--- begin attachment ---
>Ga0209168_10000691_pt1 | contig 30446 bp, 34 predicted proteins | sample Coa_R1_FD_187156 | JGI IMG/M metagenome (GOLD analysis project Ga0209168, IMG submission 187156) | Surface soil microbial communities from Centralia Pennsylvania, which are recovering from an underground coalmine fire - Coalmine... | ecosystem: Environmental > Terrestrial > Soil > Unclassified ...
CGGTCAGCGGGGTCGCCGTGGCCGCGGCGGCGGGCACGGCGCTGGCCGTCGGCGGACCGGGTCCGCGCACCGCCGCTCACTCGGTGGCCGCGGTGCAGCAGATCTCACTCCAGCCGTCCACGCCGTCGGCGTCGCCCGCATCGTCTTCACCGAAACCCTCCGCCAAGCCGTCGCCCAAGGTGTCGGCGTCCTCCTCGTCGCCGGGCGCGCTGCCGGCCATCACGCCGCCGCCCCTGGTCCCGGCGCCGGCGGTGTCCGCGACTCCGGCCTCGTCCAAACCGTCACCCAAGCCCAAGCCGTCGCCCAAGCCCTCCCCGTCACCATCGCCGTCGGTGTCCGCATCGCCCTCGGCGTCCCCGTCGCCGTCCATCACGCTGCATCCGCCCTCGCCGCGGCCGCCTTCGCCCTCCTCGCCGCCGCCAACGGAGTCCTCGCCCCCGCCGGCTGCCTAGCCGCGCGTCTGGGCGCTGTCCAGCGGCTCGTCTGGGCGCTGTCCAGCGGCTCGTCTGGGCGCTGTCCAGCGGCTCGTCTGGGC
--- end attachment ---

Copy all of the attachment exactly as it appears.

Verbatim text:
>Ga0209168_10000691_pt1 | contig 30446 bp, 34 predicted proteins | sample Coa_R1_FD_187156 | JGI IMG/M metagenome (GOLD analysis project Ga0209168, IMG submission 187156) | Surface soil microbial communities from Centralia Pennsylvania, which are recovering from an underground coalmine fire - Coalmine... | ecosystem: Environmental > Terrestrial > Soil > Unclassified ...
CGGTCAGCGGGGTCGCCGTGGCCGCGGCGGCGGGCACGGCGCTGGCCGTCGGCGGACCGGGTCCGCGCACCGCCGCTCACTCGGTGGCCGCGGTGCAGCAGATCTCACTCCAGCCGTCCACGCCGTCGGCGTCGCCCGCATCGTCTTCACCGAAACCCTCCGCCAAGCCGTCGCCCAAGGTGTCGGCGTCCTCCTCGTCGCCGGGCGCGCTGCCGGCCATCACGCCGCCGCCCCTGGTCCCGGCGCCGGCGGTGTCCGCGACTCCGGCCTCGTCCAAACCGTCACCCAAGCCCAAGCCGTCGCCCAAGCCCTCCCCGTCACCATCGCCGTCGGTGTCCGCATCGCCCTCGGCGTCCCCGTCGCCGTCCATCACGCTGCATCCGCCCTCGCCGCGGCCGCCTTCGCCCTCCTCGCCGCCGCCAACGGAGTCCTCGCCCCCGCCGGCTGCCTAGCCGCGCGTCTGGGCGCTGTCCAGCGGCTCGTCTGGGCGCTGTCCAGCGGCTCGTCTGGGCGCTGTCCAGCGGCTCGTCTGGGC